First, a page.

This week I bring the second Historical January guest, Bryony from Re: Read Pages.
Another Side to the Story
Historical fiction is my go-to genre when I want a good read. A good historical fiction can take you to a place far away but familiar or make the past feel more immediate as you immerse yourself in a different time. The details – language, clothing, social customs –that make historical fiction great are difficult to pull off. Doubly so if an author decides to build off of an established, and often beloved, story or character. This literary sub-genre is one of my favourites.
My first brush with historical adaptation came with the reading of Wide Sargasso Sea by Jean Rhys. First published in 1966, the novel is a prequel to Charlotte Brontë’s Jane Eyre and tells the story of the madwoman in the attic, Rochester’s first wife. Rhys gives depth and life to a character that was otherwise just a stumbling block to true love. Brontë is only one of many authors whose works have inspired adaptation.
Understandably, one of the writers frequently hit up for adaptation is Shakespeare. With his memorable characters, layered plotlines, and unforgettable language, Shakespeare provides a strong, well-known foundation on which other writers can build.
Over the holiday, in addition to some great meals, I devoured the novel Juliet’s Nurse by Lois Leveen. As the title indicates, Leveen’s novel takes place in the story of Romeo and Juliet (no pressure) and tells the story Angelica, the bawdy Nurse in the famous tragedy.
Angelica enters the service of Juliet’s house as a wet-nurse after losing her own daughter, stillborn, the same night as Juliet enters the world. The first part of the novel covers the first three years of Juliet’s life and shows the bond forged between woman and child as well as revealing Angelica’s history and love-filled marriage to the kind Pietro.
Shakespeare’s play is a tragedy and so, too, Leveen’s story carries tragedy and by the second part of the novel, Angelica, in one form or another, is left with only Juliet to love and to be loved by. This fierce and desperate love is tested as Romeo enters the story.
Juliet’s Nurse hits all the sweet spots: interesting original story, good use of source material, and wonderfully integrated historical detail. One example of all three of these achievements is Leveen’s use of the plague throughout the novel. The famous line, “A plague a both your houses!,” said by Mercutio in Romeo and Juliet after being stabbed by Tybalt, is given full weight in Juliet’s Nurse.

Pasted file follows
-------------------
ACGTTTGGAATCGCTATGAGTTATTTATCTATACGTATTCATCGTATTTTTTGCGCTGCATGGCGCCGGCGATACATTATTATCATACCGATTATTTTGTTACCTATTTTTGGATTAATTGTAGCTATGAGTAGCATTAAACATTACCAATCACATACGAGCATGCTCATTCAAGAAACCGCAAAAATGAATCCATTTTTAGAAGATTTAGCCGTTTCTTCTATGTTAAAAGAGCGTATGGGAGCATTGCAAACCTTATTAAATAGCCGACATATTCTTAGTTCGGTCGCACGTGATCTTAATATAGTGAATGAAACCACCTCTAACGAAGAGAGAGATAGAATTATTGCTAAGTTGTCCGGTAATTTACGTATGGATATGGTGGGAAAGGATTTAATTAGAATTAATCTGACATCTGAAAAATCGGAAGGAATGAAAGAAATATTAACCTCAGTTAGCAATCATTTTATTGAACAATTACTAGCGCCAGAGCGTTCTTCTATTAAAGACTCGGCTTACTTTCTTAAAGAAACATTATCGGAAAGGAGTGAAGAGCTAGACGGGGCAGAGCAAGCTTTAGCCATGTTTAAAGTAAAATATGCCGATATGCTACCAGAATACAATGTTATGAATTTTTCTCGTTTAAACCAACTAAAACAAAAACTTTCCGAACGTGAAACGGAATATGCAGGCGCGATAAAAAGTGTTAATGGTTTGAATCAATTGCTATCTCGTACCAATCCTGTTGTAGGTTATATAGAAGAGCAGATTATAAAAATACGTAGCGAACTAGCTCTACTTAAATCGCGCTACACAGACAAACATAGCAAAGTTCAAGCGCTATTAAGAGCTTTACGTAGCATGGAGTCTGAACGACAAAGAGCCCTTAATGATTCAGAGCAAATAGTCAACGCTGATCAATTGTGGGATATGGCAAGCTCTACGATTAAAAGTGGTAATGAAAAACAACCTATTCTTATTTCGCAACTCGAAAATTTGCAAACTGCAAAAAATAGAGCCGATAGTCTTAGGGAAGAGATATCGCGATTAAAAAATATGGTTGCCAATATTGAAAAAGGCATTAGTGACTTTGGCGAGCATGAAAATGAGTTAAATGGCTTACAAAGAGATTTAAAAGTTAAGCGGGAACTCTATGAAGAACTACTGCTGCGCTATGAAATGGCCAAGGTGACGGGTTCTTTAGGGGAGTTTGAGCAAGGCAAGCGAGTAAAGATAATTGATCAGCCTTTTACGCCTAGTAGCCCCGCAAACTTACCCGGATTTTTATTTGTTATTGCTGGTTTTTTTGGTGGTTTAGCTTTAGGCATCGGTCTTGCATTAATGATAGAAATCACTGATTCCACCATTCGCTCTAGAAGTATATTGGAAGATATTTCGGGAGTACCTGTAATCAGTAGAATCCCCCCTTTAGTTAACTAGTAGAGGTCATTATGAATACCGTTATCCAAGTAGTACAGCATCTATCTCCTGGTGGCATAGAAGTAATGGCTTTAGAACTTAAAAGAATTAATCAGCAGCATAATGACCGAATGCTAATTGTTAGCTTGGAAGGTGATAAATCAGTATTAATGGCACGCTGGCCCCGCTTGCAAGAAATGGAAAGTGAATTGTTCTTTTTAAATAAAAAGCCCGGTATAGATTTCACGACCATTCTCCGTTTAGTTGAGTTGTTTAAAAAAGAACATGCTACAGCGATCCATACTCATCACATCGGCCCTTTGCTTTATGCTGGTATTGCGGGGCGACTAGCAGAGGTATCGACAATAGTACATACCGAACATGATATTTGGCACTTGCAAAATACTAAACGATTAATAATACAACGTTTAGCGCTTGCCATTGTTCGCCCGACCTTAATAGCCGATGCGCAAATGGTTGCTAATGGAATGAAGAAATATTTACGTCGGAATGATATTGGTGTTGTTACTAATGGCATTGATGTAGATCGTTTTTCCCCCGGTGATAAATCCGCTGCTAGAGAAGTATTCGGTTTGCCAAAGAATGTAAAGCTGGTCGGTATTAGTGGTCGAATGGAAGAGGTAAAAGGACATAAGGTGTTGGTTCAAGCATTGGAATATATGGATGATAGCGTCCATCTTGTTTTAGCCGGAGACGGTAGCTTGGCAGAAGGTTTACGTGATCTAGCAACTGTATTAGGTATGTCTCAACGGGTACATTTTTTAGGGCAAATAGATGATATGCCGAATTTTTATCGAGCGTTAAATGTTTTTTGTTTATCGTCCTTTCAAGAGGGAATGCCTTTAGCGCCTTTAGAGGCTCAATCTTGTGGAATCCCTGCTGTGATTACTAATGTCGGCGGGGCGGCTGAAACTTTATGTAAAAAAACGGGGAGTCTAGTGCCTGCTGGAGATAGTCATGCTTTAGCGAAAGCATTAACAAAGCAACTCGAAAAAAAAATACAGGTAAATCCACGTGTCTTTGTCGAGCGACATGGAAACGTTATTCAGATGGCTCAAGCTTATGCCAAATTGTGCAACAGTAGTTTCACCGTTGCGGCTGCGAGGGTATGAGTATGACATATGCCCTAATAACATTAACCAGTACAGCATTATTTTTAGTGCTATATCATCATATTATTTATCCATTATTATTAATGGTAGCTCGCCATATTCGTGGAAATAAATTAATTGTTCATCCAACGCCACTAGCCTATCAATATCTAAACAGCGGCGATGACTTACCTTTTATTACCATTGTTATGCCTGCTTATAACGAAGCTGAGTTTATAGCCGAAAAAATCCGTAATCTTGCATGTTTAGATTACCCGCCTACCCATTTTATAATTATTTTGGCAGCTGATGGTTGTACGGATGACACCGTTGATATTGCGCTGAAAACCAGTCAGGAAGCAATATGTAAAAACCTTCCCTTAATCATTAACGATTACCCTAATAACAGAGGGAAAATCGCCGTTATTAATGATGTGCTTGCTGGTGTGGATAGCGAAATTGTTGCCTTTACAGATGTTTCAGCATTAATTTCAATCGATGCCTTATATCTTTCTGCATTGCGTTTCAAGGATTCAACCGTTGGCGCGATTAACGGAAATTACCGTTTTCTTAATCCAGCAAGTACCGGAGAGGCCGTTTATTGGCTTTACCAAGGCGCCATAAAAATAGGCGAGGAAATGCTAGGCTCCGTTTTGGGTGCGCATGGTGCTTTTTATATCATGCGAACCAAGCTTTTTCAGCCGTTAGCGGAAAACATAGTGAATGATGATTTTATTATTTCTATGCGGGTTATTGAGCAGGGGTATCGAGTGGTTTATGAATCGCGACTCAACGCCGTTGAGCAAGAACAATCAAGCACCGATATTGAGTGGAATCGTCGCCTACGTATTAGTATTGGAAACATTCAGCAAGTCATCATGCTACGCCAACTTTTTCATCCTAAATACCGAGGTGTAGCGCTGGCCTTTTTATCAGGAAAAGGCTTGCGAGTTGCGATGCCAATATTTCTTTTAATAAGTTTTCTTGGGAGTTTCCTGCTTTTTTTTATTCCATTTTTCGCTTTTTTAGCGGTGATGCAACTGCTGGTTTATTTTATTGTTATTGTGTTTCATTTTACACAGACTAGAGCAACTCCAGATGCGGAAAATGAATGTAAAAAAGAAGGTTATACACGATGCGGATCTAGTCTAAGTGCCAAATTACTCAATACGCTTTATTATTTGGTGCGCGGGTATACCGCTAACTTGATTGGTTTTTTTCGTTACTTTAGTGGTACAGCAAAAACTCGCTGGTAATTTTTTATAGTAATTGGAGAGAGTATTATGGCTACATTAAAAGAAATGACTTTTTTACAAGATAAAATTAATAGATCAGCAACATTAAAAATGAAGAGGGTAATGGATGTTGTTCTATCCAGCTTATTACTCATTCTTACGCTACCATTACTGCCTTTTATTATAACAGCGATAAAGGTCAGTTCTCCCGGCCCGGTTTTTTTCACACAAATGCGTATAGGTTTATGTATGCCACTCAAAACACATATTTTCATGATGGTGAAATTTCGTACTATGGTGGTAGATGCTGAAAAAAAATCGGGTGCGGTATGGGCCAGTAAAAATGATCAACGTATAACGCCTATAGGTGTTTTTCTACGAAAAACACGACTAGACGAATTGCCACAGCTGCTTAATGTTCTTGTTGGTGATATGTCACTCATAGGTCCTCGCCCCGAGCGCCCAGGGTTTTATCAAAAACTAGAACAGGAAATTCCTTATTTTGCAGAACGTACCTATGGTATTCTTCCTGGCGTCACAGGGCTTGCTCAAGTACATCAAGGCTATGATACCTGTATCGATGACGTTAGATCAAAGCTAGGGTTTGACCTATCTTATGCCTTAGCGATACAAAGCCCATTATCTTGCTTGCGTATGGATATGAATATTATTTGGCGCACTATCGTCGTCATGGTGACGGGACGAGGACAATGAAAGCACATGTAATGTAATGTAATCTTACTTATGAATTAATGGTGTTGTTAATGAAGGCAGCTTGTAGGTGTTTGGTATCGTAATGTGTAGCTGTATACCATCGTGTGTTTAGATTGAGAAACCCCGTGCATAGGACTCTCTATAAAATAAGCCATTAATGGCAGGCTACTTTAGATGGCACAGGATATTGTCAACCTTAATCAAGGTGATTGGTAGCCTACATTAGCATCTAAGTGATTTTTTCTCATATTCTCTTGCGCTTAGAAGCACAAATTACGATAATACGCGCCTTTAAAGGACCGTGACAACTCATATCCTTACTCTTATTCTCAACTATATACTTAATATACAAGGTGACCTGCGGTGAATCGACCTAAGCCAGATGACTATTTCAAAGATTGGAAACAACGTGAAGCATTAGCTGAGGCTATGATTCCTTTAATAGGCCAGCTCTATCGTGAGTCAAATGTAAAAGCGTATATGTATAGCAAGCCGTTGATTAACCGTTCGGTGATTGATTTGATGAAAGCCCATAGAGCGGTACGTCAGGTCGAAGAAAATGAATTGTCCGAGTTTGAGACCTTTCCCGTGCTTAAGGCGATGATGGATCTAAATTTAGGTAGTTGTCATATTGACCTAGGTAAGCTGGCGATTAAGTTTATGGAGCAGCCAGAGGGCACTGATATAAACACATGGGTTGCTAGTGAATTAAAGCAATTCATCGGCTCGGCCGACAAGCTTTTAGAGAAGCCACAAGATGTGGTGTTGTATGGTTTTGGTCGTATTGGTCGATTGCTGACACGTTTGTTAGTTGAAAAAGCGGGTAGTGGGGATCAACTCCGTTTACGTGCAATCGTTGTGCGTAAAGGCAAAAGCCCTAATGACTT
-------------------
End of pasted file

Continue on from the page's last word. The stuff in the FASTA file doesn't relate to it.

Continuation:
In the first half of the story, it is revealed that Angelica and Pietro lost six sons to the plague years before Juliet (and their surprise last daughter) was born. At one point Leveen writes a beautiful passage about the emotional experience of living, while others do not, through the plague. The full passage is heart-wrenching, but here is a small excerpt:
“I still catch sight of Donato or Enzo or any of my boys, out of the corner of my eye. Sometimes I see them at the age they were when death snatched them, and sometimes as the age they’d be now, every one of them grown tall. Sometimes they’re some age in between, so I’m not certain from the fleeting features which son I saw, those beautiful last faces blending one into another.”
In passages such as the one quoted above, Leveen’s writing and storytelling shines. She makes good use of the snippets of information Shakespeare provided about the Nurse, who, in the play, has the third-largest number of lines behind only the title characters. Seeing Juliet’s life from the one closest to her provides an interesting companion read to the famous play and is a wonderful addition to the genre of historical adaptation.
If you want try more authors who have tackled this genre, you can check out Geraldine Brooks (March), Jo Baker (Longbourn) or John Updike (Gertrude and Claudius). And please come visit my blog, re: read pages, to discuss historical fiction, writing, and more. Happy reading!
***** About the Blogger *****
~ Bryony Lewicki ~
~ Re: Read Pages ~
I can’t remember not having at least one book on the go, whether being read to by my mother when I was little or picking out books on my own as I got older. Reading is part of my lifestyle. Books come with me wherever I go.
Writing is something I do hidden away. I have non-fiction published but fiction, the stuff from my own imagination, that has stayed firmly in my own head.
I studied journalism and English literature with a side of creative writing and film studies. I am currently writing a novel set in 15th century Italy about a young girl who wanted to join a convent rather than get married but gets caught up with Borgia family (the real life papal family) after meeting Lucrezia Borgia, the pope’s daughter.